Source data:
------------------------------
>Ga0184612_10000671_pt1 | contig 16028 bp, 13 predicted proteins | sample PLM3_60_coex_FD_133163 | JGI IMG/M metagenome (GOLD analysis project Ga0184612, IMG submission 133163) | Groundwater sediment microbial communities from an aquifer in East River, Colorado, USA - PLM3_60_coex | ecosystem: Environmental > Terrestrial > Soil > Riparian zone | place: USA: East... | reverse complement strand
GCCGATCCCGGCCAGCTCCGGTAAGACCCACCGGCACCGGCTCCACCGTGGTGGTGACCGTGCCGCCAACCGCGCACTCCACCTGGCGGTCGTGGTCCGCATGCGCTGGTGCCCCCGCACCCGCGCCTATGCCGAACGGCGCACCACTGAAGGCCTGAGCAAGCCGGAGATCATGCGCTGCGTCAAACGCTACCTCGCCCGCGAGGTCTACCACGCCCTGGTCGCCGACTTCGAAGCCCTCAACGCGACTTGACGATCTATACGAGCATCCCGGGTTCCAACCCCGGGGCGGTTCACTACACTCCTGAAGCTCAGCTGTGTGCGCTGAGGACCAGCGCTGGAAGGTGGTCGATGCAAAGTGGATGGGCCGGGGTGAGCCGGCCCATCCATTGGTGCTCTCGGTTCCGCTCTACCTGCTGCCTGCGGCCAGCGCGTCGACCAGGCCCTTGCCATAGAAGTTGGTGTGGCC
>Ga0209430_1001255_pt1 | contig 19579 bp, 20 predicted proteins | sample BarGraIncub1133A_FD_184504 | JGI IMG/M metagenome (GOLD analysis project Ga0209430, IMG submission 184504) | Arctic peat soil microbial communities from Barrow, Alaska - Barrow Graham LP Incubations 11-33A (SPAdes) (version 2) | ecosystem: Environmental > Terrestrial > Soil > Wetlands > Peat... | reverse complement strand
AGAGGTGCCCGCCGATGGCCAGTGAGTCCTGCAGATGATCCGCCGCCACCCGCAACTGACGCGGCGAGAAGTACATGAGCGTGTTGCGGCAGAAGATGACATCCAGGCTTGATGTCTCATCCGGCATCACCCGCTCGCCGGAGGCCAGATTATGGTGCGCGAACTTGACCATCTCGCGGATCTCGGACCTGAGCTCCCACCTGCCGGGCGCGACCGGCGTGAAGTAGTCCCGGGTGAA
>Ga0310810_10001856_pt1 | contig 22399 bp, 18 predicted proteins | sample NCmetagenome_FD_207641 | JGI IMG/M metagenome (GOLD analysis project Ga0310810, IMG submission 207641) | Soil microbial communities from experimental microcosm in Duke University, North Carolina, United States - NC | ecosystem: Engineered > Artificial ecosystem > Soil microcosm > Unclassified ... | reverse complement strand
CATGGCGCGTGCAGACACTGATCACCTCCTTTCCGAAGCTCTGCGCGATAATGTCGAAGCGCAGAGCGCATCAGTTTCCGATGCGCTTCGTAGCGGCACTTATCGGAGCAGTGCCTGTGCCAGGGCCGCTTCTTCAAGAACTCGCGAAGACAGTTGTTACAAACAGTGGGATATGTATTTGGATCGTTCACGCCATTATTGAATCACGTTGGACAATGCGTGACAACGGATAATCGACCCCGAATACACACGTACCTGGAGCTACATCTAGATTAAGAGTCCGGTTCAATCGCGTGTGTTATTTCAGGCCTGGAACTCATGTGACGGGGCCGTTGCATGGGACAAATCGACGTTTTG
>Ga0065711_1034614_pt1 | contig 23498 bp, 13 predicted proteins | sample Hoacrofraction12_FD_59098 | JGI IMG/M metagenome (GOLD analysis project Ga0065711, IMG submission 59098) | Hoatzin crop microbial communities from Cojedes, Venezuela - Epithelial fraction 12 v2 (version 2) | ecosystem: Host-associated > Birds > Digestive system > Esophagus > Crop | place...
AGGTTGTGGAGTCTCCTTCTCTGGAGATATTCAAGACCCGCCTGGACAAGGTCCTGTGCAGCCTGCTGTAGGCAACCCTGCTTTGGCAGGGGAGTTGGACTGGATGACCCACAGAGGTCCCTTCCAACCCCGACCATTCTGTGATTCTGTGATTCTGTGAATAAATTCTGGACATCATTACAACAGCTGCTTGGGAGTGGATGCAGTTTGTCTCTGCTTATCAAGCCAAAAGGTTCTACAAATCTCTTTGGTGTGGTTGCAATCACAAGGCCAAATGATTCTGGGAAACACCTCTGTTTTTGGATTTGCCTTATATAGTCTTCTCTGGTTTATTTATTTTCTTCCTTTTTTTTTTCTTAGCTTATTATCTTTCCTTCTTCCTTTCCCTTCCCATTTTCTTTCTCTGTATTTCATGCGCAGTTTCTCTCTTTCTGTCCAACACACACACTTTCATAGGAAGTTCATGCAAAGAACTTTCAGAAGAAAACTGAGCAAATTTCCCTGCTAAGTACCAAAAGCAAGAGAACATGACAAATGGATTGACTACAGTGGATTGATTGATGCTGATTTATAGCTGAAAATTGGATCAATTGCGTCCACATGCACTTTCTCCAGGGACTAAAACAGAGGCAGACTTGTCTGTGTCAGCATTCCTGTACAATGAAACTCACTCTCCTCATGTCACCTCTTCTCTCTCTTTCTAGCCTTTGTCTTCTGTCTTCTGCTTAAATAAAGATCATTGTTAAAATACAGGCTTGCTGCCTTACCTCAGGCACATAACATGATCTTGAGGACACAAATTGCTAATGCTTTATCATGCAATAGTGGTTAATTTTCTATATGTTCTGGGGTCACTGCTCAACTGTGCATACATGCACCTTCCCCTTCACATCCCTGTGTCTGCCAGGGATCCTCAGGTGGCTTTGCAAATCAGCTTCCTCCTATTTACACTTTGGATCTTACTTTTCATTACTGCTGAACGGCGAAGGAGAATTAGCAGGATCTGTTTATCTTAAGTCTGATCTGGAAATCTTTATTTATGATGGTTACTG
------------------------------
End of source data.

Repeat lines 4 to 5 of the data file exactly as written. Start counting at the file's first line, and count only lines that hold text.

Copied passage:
AGAGGTGCCCGCCGATGGCCAGTGAGTCCTGCAGATGATCCGCCGCCACCCGCAACTGACGCGGCGAGAAGTACATGAGCGTGTTGCGGCAGAAGATGACATCCAGGCTTGATGTCTCATCCGGCATCACCCGCTCGCCGGAGGCCAGATTATGGTGCGCGAACTTGACCATCTCGCGGATCTCGGACCTGAGCTCCCACCTGCCGGGCGCGACCGGCGTGAAGTAGTCCCGGGTGAA
>Ga0310810_10001856_pt1 | contig 22399 bp, 18 predicted proteins | sample NCmetagenome_FD_207641 | JGI IMG/M metagenome (GOLD analysis project Ga0310810, IMG submission 207641) | Soil microbial communities from experimental microcosm in Duke University, North Carolina, United States - NC | ecosystem: Engineered > Artificial ecosystem > Soil microcosm > Unclassified ... | reverse complement strand